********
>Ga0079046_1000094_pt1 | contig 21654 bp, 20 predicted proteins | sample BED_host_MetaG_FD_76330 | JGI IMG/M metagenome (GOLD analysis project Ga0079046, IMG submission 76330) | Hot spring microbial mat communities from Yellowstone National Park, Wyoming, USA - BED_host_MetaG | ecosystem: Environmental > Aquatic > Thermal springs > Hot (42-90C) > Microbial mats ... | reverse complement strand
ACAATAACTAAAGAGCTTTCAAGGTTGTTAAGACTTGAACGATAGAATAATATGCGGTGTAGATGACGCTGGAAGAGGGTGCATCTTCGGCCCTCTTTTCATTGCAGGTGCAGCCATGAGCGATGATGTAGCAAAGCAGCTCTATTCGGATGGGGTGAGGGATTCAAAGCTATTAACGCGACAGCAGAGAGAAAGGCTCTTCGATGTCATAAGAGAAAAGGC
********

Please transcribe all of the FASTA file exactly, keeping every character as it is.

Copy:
>Ga0079046_1000094_pt1 | contig 21654 bp, 20 predicted proteins | sample BED_host_MetaG_FD_76330 | JGI IMG/M metagenome (GOLD analysis project Ga0079046, IMG submission 76330) | Hot spring microbial mat communities from Yellowstone National Park, Wyoming, USA - BED_host_MetaG | ecosystem: Environmental > Aquatic > Thermal springs > Hot (42-90C) > Microbial mats ... | reverse complement strand
ACAATAACTAAAGAGCTTTCAAGGTTGTTAAGACTTGAACGATAGAATAATATGCGGTGTAGATGACGCTGGAAGAGGGTGCATCTTCGGCCCTCTTTTCATTGCAGGTGCAGCCATGAGCGATGATGTAGCAAAGCAGCTCTATTCGGATGGGGTGAGGGATTCAAAGCTATTAACGCGACAGCAGAGAGAAAGGCTCTTCGATGTCATAAGAGAAAAGGC